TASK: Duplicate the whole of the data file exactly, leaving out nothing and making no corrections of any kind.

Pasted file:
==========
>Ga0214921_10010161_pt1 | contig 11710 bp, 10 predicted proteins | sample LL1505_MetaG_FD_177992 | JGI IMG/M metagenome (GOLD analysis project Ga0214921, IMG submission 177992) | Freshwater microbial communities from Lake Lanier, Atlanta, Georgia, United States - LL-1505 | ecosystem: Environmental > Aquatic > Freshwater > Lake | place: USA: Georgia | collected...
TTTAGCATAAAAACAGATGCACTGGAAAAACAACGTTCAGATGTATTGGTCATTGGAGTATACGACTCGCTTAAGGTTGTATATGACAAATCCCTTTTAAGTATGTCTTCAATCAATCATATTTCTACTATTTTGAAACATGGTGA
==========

>Ga0214921_10010161_pt1 | contig 11710 bp, 10 predicted proteins | sample LL1505_MetaG_FD_177992 | JGI IMG/M metagenome (GOLD analysis project Ga0214921, IMG submission 177992) | Freshwater microbial communities from Lake Lanier, Atlanta, Georgia, United States - LL-1505 | ecosystem: Environmental > Aquatic > Freshwater > Lake | place: USA: Georgia | collected...
TTTAGCATAAAAACAGATGCACTGGAAAAACAACGTTCAGATGTATTGGTCATTGGAGTATACGACTCGCTTAAGGTTGTATATGACAAATCCCTTTTAAGTATGTCTTCAATCAATCATATTTCTACTATTTTGAAACATGGTGA